President Jacob Zuma said Thursday the 94-year-old former president's condition had improved, but was still critical, the BBC reported.
"He is much better today than he was when I saw him last night," Zuma said after speaking to Mandela's medical team at a Pretoria hospital, where he has been treated for a lung infection for nearly three weeks.
As crowds prayed and sang at Mandela's former home and outside the hospital Thursday, South Africa's ruling African National Congress said it would conduct vigils each day he remained hospitalized.
After visiting her grandfather Wednesday, Ndileka Mandela thanked everyone for their well-wishes.
"He's stable and we'd like to say that we thank everybody for giving their support and praying with us ... we are anxious, as you know, that he is critical but he's in a stable condition right now," she said. "It's been hard, especially because of all of this -- that we have to do everything in the public eye."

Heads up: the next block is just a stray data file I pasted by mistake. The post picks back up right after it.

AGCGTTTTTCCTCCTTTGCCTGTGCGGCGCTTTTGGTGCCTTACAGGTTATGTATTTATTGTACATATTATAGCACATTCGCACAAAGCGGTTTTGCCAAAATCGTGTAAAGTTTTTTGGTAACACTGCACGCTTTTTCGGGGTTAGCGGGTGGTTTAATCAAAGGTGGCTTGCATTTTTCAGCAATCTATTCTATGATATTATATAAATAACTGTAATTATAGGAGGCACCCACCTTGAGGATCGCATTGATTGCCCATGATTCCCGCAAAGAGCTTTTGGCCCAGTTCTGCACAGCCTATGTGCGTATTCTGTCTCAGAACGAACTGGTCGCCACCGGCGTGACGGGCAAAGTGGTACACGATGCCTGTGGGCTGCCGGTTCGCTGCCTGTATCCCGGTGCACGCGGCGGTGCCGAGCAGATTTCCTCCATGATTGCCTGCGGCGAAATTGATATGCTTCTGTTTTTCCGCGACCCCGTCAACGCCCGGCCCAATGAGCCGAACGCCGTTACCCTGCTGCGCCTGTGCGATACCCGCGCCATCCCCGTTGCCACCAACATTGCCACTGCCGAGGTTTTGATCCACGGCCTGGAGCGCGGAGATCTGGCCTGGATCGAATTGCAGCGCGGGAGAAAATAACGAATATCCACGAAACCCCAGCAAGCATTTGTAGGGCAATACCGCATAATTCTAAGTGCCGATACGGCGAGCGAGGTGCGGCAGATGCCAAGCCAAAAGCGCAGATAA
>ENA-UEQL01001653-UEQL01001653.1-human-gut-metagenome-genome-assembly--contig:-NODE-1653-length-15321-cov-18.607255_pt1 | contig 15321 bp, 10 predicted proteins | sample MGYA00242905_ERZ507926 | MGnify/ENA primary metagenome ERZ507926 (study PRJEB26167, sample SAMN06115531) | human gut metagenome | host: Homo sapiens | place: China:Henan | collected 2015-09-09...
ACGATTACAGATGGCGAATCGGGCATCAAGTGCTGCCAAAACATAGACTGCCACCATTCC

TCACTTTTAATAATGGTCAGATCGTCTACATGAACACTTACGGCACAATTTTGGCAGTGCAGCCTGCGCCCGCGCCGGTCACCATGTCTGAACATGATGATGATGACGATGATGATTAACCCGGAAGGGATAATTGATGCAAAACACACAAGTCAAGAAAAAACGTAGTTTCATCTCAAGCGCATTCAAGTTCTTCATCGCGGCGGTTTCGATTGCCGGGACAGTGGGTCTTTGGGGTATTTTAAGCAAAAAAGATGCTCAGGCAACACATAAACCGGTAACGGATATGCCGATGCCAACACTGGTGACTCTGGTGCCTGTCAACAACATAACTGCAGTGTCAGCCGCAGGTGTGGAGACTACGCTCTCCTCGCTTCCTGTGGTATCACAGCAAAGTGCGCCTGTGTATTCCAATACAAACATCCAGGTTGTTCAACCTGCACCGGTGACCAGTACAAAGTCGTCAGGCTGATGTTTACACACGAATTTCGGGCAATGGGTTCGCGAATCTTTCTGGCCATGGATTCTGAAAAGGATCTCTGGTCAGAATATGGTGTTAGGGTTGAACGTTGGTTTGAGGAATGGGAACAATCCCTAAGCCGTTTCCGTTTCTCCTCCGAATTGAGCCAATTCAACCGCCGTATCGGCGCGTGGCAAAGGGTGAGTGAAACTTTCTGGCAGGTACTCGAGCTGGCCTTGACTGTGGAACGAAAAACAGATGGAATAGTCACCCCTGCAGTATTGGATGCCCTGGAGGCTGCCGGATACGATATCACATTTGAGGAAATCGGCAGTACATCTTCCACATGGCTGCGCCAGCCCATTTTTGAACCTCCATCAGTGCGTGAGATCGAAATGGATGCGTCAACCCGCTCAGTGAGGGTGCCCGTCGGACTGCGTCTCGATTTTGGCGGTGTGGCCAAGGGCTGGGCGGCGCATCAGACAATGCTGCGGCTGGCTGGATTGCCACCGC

Mandela's daughter, Makaziwe Mandela, said he was "still there" and responded to touch.
"I won't lie," she said. "It doesn't look good."
Concerns were raised further Wednesday, when Zuma canceled a trip to Mozambique and visited Mandela in the hospital for the second time in just over 12 hours, The New York Times reported.
Worries over Mandela's condition overshadowed U.S. President Obama's visit Friday to South Africa as part of his African tour.
Mandela, who was imprisoned for 27 years, is venerated for leading the fight against white minority rule in South Africa and then advocating reconciliation. He received the Nobel Peace Prize in 1993 and was elected president the following year. He left office in 1999 after one term.